Still, when it came to making sense of the violence that swept through his hometown, Harris reflected an attitude typical of Atlanta’s white leadership. He saw it in terms of class and blamed the disturbances, in one letter, on “the lower element of whites.”

We can only guess what Joel Chandler Harris would think of our current troubles. He would certainly recognize them. And he might be disappointed that our society hasn’t made more progress.


The Wren’s Nest Comes to You

The Wren’s Nest is excited to announce the launch of its first guided virtual tour, now available here!

In the wake of COVID-19, The Wren’s Nest has been closed to visitors since mid-March. Like so many businesses and museums, we have shut our doors until we know it safe for visitors to return. It’s been a shame to have this house, which has been a museum for more than 100 years and is a physical link to the historic West End neighborhood’s past, sit empty for months. But the great challenge of a physical link to the past like a historic house is that it’s just that: physical. It’s not something you can easily send or share with others.

Thank goodness for technology. Because now you can take a guided tour of this Atlanta fixture from the comfort of your own home. That’s right: This is a tour you can take without ever putting your shoes on. Or your pants. It is #quarantinelife after all and we’re not here to judge.


This general information tour provides an overview of some of the museum’s highlights. Using Google map technology, you can move throughout the house and discover facts about the rooms and/or the objects in them. Discover how we got our name in the East Parlor; move to the Girls’ Bedroom and learn why there’s a mirror on the floor; or stop in at Joel Chandler Harris’s Bedroom and see a room basically untouched by time.

In a strange twist of fate, we have actually been working on this tour for several months, before the pandemic ever struck. We were fortunate enough to receive a grant from Georgia Humanities funding the project and have been working with the talented Google Trusted Independent Photographer DJ Jennings from Atlanta Street View Inside to make the idea a reality. It just so happens that now more than ever, a virtual guided tour of the house is the only way to take a guided tour of the house.

We hope that will change soon. In the meantime, we hope you enjoy this virtual tour. And we hope to bring you more of them highlighting different subject areas in the future. We look forward to the day when we can welcome visitors back in person to actually walk through the museum. Especially since we were busy renovating the house before COVID-19, so there will be a few changes the next time you visit.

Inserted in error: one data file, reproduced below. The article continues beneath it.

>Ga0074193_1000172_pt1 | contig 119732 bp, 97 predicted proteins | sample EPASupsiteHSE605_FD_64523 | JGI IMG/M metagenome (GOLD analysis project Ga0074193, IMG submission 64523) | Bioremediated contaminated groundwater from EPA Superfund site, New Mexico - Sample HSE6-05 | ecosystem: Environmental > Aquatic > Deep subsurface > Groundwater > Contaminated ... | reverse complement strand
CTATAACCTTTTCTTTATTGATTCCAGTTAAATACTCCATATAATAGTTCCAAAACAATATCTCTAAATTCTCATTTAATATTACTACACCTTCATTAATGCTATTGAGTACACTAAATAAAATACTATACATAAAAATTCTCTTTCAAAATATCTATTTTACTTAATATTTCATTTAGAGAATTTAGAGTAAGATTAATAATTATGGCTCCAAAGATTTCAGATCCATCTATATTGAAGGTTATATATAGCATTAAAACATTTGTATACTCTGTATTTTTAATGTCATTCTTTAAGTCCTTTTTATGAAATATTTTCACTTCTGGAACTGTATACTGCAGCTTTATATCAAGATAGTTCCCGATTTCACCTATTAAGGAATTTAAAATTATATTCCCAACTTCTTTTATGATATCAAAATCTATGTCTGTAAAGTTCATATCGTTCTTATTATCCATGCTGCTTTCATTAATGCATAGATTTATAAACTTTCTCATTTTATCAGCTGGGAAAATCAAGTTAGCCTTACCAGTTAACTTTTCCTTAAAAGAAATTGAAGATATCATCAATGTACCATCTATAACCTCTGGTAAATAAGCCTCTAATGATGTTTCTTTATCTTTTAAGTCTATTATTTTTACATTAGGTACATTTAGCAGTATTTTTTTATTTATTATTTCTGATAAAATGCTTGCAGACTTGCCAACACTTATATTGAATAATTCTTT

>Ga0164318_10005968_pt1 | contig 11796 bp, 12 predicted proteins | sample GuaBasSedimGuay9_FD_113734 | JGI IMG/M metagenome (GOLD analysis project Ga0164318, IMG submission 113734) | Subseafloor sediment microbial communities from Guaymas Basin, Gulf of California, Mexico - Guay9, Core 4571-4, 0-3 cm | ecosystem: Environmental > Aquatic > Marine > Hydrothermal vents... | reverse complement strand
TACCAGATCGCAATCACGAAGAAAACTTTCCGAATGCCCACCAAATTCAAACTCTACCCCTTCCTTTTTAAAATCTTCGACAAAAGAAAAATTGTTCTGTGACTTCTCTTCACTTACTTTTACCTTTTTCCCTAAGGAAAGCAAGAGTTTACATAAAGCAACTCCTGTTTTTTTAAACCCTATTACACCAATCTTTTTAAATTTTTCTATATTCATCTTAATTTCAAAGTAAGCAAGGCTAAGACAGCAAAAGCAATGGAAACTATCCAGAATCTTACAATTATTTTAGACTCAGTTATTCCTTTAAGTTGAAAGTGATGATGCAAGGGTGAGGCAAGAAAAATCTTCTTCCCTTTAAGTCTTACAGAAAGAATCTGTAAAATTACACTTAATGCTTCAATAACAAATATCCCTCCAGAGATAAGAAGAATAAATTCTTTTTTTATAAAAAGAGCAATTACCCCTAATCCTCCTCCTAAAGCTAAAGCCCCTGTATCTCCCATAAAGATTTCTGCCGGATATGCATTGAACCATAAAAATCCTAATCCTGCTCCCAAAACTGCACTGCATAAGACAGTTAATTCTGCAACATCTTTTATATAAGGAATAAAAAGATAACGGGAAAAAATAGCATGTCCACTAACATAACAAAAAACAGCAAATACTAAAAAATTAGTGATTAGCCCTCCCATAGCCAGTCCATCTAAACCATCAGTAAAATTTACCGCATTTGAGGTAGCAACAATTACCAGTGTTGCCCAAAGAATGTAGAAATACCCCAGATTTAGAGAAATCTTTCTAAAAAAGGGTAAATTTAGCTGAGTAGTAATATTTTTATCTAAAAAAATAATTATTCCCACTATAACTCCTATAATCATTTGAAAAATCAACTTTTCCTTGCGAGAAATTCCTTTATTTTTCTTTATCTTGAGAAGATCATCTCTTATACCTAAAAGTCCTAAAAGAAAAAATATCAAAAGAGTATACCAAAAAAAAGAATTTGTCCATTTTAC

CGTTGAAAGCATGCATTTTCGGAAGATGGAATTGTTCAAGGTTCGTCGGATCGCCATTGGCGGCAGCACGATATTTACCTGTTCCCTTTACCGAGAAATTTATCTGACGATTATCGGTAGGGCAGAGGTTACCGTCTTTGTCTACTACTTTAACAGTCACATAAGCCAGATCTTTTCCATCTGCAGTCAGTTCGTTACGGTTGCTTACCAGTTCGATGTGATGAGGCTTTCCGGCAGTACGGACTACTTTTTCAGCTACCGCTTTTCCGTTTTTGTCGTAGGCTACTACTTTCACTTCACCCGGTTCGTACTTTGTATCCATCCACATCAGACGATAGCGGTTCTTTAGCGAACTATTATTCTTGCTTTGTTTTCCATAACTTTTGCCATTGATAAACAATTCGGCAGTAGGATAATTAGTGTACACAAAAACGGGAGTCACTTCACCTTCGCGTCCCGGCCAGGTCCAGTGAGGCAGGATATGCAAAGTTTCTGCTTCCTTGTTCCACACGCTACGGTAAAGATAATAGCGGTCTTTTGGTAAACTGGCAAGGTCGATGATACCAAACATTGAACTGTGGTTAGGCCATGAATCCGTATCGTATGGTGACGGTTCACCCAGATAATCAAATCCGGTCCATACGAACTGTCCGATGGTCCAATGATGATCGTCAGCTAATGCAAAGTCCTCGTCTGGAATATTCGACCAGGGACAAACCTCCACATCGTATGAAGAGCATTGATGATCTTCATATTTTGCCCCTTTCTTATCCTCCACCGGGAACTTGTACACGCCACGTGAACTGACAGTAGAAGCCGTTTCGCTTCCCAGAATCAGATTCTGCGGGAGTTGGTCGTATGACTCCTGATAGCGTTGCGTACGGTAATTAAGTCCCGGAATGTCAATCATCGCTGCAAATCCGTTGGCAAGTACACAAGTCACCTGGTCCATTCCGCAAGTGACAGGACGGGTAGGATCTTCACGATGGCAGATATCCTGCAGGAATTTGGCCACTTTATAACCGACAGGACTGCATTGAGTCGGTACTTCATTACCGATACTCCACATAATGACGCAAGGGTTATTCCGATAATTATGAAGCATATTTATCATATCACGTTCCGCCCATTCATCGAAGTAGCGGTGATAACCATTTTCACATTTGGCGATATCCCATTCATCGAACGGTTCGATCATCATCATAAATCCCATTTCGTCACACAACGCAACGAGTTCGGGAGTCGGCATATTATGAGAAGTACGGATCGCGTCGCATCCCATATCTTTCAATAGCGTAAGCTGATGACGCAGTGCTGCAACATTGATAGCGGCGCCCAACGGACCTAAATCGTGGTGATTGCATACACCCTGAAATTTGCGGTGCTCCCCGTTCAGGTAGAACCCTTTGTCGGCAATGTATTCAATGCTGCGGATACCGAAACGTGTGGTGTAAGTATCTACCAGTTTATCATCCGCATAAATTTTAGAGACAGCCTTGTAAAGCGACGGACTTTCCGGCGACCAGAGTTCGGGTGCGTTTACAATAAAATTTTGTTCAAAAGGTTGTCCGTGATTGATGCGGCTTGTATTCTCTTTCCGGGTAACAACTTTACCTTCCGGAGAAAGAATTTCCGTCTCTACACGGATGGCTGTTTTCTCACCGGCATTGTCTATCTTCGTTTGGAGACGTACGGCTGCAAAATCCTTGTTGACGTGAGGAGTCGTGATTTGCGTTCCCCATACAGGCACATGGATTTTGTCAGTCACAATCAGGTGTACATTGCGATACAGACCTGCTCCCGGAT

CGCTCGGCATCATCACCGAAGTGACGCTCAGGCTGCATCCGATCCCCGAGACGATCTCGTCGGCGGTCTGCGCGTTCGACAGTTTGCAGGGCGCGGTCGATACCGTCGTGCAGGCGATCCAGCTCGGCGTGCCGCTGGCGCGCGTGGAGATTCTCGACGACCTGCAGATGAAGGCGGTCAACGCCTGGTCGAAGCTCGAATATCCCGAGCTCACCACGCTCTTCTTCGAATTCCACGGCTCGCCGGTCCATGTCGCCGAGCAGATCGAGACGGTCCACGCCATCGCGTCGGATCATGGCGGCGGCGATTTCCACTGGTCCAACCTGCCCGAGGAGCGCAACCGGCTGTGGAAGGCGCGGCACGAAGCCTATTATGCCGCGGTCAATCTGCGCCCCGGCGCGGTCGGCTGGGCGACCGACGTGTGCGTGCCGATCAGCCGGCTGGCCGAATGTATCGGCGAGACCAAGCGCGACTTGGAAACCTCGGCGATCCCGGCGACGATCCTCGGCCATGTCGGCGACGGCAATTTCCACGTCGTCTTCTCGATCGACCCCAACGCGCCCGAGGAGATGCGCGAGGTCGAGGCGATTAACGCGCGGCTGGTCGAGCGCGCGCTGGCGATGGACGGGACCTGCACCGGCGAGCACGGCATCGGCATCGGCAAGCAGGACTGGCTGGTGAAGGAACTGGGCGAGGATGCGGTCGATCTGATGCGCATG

And we will insist that you wear pants and shoes then.

Writing in a time of coronavirus

Perhaps it was an omen.

Three Scribes at KIPP Strive Academy working on their stories before the shutdown. From left: Amaya Conner, Faith Lawrence, Amirah Jabbie.

In January, when we asked students in our Scribes writing program to pick a topic for their stories, we suggested that since it was 2020, they look 20 years ahead and describe the world of the near future. Our students are middle-schoolers and love science fiction, so many of them imagined doomsday scenarios involving meteors and climate disasters.

We had no idea how eerie it would all seem in a few weeks.

Scribes is one of the best things we do at the Wren’s Nest. Every year, we recruit media professionals to mentor middle-school students at the KIPP Strive Academy, a public charter school that occupies the former Joel Chandler Harris Elementary School building near our home in the West End neighborhood of Atlanta. Lain Shakespeare, our former executive director, started the program in 2010. More than 125 students and more than 110 different mentors — writers, academics, journalists, PR people — have participated. This is our 10th anniversary year.

My wife, Pam, and I — both semi-retired journalists — directed this year’s program in consultation with KIPP English teacher Celeste Clark. Twenty-five students and 15 mentors signed up. We would meet every Thursday after school and spend an hour working with the students, getting to know them, helping them choose their topics, talking about storytelling, critiquing their early drafts in Google Docs. You could feel the enthusiasm.

Then the pandemic struck.

The 2019 class of Scribes in the entrance of the old Joel Chandler Harris Elementary School.

We had just finished our March 12 session when the Atlanta school system announced that all classrooms would be closed because of the coronavirus. We were seven weeks into a 12-week course, and we weren’t sure whether we could continue.

We tried to mentor our students online. But as any teacher in America can tell you now, distance learning, while better than nothing, pales in comparison to classroom instruction. Some of our Scribes had internet connectivity issues. Many were distracted by the strangeness of trying to work in a shelter-at-home environment. Some no doubt saw it as an extended snow day.

The goal of Scribes is to produce a collection of stories that the Wren’s Nest publishes in a book. We’ve put out 10 Scribes volumes since 2010 — that’s last year’s cover on the left. Every Labor Day weekend, we host a launch party for the students and their families at the Decatur Book Festival, one of the largest and best book festivals in the country. I’ve been to many of these parties and have never tired of watching bright middle-schoolers become published authors for the first time.

It’s going to be different this year. More than half of the students have not finished their stories, so we don’t have enough content for a traditional book. Nor is the book festival likely to take place as it usually does, with tens of thousands of people roaming the streets and crowding assembly halls and church sanctuaries to hear authors talk. There will be no book launch party for our Scribes and their families this year.

So we’re doing what we can to celebrate these student authors. We’re editing the stories we have, choosing excerpts from some of the incomplete ones, and publishing samples of their work on the Wren’s Nest website in the coming weeks. It isn’t what we planned, but we’ve all had to change plans of late.

We promise these stories won’t be too apocalyptic. One of the unfinished ones, for instance, was going to describe a world overrun with giant cats. The working title: “Cat-pocalypse.”

If only our reality had been as cute.